Mildred hugged Max’s waist and smiled. “Well, how about you guys get your stuff together, then we all go to ours to figure out a plan? We’re fully stocked on food and sundries, so all you need are clothes. Uncle can give us all something for this hangover, too.”
“Sounds good to me,” said Len, getting up to throw some clothes into a duffel bag. Eddie ignored the niggling feeling sparked by invisible forces emanating from the neighboring room and followed Len into their bedroom. He pulled her to a stop, turned her around and looked directly into her eyes. They were the same height, and it was easy to give her a quick kiss.
“I’m sorry, Eddie. I just… Things were moving so fast that…”
“Shh. It’s alright. I’m all the way with you on this one.”
That smile that he loved so much crept onto Len’s face. He pulled her into his arms and they stood there for a moment. She squeezed him tightly.
“Ready?” She asked.
“You bet I am, honeybuns.”
In five minutes, after double-checking that the lock to the spare room was fully in place, the five of them were topside under a gray, overcast sky, breathing in the smell of pines and loading up the truck. Max dumped the box of empty contraband into the back and squeezed into the back seat next to Mildred. Eddie would drive today; he held the other back door open for Len.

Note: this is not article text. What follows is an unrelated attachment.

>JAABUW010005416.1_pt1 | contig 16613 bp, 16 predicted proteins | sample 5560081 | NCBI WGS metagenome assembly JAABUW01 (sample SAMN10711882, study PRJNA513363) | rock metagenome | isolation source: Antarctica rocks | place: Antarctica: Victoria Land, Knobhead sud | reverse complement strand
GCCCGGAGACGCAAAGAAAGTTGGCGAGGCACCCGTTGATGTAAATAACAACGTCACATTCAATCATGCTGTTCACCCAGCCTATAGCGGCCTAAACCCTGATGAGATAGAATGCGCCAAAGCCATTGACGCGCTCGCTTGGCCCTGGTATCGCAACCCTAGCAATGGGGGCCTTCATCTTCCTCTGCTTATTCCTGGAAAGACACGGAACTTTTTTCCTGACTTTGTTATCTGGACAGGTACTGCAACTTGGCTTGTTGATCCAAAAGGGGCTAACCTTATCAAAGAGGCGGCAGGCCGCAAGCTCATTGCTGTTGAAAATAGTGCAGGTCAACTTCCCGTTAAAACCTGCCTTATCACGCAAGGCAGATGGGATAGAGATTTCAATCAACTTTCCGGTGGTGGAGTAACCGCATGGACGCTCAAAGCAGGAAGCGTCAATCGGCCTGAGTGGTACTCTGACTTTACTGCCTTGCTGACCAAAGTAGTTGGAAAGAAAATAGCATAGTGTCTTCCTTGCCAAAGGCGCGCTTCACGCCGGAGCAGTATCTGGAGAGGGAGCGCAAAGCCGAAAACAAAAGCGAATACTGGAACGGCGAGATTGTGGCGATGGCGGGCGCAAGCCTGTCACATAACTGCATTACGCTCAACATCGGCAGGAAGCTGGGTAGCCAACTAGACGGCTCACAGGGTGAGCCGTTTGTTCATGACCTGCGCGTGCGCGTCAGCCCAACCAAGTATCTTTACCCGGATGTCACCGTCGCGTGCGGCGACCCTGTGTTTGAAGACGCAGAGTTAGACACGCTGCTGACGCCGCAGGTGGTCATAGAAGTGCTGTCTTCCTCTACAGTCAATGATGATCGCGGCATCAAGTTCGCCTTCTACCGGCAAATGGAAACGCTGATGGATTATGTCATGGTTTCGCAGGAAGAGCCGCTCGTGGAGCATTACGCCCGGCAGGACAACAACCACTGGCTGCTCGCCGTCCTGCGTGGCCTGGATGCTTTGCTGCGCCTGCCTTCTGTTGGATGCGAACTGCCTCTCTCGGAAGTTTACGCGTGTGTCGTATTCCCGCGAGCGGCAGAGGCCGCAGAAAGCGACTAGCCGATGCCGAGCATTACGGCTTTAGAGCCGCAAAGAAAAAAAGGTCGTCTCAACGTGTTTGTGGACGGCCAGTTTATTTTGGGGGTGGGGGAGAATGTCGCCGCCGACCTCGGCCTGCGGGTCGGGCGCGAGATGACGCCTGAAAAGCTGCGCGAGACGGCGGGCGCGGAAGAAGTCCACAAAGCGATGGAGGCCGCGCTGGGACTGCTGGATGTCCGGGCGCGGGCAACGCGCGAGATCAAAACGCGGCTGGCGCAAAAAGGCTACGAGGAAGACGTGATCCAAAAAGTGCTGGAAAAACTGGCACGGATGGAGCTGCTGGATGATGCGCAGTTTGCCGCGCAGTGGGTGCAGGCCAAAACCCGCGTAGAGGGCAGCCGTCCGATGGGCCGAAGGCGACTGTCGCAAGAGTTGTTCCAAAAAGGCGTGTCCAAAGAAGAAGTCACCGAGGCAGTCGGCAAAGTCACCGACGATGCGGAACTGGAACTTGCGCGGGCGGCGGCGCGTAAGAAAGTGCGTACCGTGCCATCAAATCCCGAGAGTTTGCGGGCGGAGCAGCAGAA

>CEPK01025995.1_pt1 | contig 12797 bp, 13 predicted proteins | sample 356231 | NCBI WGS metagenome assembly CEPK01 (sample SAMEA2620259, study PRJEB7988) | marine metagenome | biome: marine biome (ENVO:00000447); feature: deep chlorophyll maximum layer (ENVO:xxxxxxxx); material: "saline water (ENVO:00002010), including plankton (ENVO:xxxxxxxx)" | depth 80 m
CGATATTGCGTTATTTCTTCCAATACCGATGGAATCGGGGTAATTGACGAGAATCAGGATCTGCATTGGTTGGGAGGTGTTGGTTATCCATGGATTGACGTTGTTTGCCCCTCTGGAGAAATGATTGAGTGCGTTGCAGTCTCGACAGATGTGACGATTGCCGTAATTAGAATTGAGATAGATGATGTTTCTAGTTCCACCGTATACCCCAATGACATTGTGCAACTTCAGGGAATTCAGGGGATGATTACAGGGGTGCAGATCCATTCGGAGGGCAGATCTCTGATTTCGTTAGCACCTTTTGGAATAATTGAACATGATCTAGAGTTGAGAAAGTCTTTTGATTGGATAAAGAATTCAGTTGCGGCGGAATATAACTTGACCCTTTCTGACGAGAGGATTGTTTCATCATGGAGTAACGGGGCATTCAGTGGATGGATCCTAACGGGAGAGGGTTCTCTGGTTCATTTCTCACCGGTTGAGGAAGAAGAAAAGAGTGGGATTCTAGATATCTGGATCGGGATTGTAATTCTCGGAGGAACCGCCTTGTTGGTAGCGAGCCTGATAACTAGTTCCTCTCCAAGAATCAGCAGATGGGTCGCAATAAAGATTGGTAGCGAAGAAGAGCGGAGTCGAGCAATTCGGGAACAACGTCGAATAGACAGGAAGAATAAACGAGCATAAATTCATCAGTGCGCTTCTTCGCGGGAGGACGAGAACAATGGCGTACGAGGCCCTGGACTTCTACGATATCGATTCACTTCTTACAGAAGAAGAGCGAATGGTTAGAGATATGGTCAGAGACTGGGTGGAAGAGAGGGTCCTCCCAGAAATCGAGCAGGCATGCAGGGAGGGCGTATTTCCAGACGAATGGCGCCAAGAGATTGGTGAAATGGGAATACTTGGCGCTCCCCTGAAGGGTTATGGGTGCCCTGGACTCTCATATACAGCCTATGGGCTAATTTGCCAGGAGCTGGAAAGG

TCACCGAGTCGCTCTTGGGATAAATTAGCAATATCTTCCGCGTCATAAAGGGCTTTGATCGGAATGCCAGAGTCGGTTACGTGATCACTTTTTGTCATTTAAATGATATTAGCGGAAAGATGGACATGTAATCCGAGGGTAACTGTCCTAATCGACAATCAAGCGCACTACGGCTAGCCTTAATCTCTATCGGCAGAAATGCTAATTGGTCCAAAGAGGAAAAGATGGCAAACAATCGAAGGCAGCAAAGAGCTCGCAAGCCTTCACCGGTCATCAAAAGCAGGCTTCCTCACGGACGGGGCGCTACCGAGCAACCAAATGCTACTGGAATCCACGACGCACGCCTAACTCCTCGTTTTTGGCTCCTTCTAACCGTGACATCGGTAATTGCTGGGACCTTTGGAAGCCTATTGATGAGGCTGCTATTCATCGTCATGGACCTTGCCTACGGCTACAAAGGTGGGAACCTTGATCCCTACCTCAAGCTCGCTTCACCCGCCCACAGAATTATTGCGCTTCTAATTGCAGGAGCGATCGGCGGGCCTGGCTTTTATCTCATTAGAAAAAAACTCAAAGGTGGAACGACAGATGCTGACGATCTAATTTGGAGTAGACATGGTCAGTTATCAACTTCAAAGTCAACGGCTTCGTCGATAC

She stopped in mid-stride. “Hang on a sec, I forgot something.”
“I’ll come with you,” Eddie said, moving to help Len with the bunker lid. She stopped him.
“Don’t worry, I’ll only be a minute. The Creatures are locked shut anyway.” She yanked the lid open and disappeared down the bunker hole. Eddie stood nervously.
“She’ll be fine, man,” said Horace. He looked like he was badly in need of Uncle’s magic elixir.
After what seemed like an eternity to Eddie, Len reappeared at the bunker lid and slammed it shut. “All set,” she said, climbing into the back seat holding a small cloth pouch.
Eddie shut and secured the garage door, piled himself in and started the engine. They rode off in somber silence, five people with three very big things on their minds.
It was true and scientifically proven that they were all insane. But they were going to march on in the name of scientific discovery.